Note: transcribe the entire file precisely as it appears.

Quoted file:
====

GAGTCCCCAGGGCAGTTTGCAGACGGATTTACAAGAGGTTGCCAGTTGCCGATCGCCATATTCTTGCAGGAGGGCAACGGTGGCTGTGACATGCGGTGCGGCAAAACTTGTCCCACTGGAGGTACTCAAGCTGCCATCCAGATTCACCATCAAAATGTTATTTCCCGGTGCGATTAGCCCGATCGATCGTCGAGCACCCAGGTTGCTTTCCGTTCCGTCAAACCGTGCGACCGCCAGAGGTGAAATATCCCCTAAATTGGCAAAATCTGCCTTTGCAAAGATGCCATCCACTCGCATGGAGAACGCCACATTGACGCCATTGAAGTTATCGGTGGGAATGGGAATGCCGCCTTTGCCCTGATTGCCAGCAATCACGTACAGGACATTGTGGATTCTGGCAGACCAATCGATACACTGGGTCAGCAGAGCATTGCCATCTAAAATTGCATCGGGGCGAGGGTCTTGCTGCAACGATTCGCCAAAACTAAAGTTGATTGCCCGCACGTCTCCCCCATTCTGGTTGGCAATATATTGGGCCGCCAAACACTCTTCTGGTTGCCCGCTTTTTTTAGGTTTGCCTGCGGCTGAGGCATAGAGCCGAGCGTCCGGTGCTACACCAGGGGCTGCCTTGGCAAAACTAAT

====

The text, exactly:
GAGTCCCCAGGGCAGTTTGCAGACGGATTTACAAGAGGTTGCCAGTTGCCGATCGCCATATTCTTGCAGGAGGGCAACGGTGGCTGTGACATGCGGTGCGGCAAAACTTGTCCCACTGGAGGTACTCAAGCTGCCATCCAGATTCACCATCAAAATGTTATTTCCCGGTGCGATTAGCCCGATCGATCGTCGAGCACCCAGGTTGCTTTCCGTTCCGTCAAACCGTGCGACCGCCAGAGGTGAAATATCCCCTAAATTGGCAAAATCTGCCTTTGCAAAGATGCCATCCACTCGCATGGAGAACGCCACATTGACGCCATTGAAGTTATCGGTGGGAATGGGAATGCCGCCTTTGCCCTGATTGCCAGCAATCACGTACAGGACATTGTGGATTCTGGCAGACCAATCGATACACTGGGTCAGCAGAGCATTGCCATCTAAAATTGCATCGGGGCGAGGGTCTTGCTGCAACGATTCGCCAAAACTAAAGTTGATTGCCCGCACGTCTCCCCCATTCTGGTTGGCAATATATTGGGCCGCCAAACACTCTTCTGGTTGCCCGCTTTTTTTAGGTTTGCCTGCGGCTGAGGCATAGAGCCGAGCGTCCGGTGCTACACCAGGGGCTGCCTTGGCAAAACTAAT